(MoneyWatch) Can you imagine attending college without paying tuition or taking out a single college loan?
For millions of college students in Oregon, this could soon become a reality.
Last week, the Oregon legislature unanimously passed a bill that could lead to students attending one of the state's seven public universities without incurring any upfront costs. In what proponents are calling a pay-it-forward model, students would agree to designate a small percentage of their future income to repay the state for their education. Gov. John Kitzhaber is expected to sign the measure into law shortly.
For the plan to work, supporters have projected that former students would have to contribute about three percent of their income during a 24-year repayment period. Graduates using this social insurance program would reimburse the state for their bachelors degrees through payroll deduction.
According to estimates, a student whose adjusted gross income over 24 years was $500,000 would ultimately pay $15,000 for his or her bachelor's degree. Someone earning $2.5 million over the same period would pay $75,000.
Over time, advocates of this program say, it would create a stable funding stream for public education in the state. Initial funding would be needed until enough college graduates are repaying their loans.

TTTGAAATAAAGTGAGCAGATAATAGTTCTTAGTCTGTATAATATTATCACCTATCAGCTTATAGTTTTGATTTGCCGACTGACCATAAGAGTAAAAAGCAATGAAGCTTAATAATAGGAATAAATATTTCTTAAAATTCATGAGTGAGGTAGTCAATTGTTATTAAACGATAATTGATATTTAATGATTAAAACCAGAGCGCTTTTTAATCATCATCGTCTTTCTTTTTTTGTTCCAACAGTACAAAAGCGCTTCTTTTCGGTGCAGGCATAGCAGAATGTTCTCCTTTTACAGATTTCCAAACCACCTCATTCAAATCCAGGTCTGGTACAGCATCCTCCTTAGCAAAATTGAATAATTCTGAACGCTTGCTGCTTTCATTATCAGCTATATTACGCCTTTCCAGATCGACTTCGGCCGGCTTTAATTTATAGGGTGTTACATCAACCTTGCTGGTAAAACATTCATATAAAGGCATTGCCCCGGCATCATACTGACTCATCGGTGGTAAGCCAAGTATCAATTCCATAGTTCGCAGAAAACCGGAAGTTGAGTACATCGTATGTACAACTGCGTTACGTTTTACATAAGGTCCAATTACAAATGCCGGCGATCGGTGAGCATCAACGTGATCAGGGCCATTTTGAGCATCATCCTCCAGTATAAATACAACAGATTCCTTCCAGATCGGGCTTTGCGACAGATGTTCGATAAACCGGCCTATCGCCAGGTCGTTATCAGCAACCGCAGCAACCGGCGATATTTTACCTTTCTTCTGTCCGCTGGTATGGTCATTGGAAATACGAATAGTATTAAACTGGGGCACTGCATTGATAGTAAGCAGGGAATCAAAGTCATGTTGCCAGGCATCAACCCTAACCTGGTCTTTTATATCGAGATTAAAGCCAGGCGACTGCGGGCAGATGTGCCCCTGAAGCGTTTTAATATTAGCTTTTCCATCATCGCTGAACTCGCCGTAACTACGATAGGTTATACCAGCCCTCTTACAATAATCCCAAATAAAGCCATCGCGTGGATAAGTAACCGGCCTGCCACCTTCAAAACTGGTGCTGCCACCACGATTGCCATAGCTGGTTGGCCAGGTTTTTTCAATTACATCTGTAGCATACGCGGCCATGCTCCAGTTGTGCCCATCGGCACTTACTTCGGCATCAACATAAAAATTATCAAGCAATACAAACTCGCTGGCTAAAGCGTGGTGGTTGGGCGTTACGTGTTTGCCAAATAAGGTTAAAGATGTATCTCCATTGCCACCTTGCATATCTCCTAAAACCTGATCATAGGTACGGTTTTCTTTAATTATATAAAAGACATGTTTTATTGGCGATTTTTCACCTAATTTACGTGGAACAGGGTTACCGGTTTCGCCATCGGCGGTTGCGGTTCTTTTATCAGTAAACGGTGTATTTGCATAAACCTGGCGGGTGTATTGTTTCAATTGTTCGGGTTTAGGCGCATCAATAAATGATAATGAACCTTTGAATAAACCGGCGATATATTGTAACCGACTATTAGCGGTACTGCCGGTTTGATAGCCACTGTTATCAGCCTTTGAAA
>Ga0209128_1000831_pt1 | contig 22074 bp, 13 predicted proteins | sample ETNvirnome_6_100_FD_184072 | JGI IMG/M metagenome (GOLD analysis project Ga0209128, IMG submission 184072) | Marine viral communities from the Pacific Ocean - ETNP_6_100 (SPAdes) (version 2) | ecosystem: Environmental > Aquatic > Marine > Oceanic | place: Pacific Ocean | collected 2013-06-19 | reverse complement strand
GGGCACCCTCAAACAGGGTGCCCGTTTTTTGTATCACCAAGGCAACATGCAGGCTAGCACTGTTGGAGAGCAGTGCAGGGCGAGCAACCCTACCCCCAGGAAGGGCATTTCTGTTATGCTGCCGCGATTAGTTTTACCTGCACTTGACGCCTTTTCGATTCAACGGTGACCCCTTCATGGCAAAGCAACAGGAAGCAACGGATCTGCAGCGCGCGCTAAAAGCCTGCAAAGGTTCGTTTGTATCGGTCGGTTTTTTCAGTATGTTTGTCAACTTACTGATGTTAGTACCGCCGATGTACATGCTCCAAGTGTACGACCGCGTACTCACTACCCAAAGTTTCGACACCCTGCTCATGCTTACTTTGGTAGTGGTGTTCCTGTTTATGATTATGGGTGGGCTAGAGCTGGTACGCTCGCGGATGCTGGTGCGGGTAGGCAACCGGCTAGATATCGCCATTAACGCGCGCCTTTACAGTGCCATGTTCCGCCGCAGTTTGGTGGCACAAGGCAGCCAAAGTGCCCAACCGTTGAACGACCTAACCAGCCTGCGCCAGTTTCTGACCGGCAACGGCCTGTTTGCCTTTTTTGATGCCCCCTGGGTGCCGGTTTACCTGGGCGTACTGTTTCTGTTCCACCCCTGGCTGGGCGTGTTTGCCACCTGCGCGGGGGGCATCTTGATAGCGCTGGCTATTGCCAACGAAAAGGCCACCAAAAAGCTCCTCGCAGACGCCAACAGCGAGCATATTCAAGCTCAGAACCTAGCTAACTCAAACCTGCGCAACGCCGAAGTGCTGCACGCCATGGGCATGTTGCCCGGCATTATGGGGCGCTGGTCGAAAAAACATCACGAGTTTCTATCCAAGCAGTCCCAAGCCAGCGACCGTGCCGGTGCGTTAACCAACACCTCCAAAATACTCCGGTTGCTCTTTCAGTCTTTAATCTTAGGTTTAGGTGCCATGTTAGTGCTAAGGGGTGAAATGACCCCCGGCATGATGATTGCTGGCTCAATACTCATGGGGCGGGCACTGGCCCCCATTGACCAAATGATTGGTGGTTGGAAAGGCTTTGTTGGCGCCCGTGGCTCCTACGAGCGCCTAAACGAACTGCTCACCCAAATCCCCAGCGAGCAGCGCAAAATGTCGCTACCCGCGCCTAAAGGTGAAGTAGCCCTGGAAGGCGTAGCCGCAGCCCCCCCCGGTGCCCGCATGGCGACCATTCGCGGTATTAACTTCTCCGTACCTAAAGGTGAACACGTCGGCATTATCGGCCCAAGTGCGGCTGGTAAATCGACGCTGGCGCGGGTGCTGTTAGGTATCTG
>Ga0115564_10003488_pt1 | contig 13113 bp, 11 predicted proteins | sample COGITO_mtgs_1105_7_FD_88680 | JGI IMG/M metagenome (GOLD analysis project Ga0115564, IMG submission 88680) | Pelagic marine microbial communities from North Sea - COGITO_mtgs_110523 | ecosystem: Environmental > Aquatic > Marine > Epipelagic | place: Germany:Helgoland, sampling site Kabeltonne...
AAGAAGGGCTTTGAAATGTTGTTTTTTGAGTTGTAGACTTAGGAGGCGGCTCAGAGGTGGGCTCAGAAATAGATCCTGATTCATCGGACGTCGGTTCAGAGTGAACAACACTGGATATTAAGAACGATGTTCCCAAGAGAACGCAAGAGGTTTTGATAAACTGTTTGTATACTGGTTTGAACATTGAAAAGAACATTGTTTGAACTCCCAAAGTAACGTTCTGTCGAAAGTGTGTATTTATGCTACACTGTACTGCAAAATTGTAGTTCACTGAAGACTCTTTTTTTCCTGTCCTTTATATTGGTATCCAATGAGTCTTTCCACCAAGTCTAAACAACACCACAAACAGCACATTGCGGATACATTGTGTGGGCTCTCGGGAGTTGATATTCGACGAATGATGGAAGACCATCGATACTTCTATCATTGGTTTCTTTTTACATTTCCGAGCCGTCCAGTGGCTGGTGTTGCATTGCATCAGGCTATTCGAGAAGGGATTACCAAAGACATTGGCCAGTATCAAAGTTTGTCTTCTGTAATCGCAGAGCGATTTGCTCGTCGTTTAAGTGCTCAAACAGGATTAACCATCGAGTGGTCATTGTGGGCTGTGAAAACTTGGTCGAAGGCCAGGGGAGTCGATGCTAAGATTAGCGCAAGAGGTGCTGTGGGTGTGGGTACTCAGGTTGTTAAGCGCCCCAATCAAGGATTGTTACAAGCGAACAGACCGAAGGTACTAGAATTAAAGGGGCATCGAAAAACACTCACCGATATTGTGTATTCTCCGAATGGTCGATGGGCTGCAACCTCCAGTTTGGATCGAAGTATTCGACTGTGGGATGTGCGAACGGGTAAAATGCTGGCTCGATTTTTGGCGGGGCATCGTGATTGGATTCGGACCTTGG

The approved legislation specifically directs the state's higher education coordinating commission to create a Pay-It-Forward pilot program.
According to the Oregon University system, students in the state who took out federal student loans owed an average of $24,616. The average debt load for undergrad borrowers nationwide is $30,000, according to Mark Kantrowitz, a financial aid expert and the publisher of college education resource site Edvisors.
The pay-it-forward approach is not new as way to fund college education. The bill, which originated with the Economic Opportunity Institute, a nonprofit group in Seattle, is based in part on a model used in Australia. Last year students at the University of California Riverside also created an organization called UCFix to promote a similar idea.
According to the Economic Opportunity Institute, legislators in other states including Pennsylvania, New York, Vermont and Washington have expressed interest in the concept.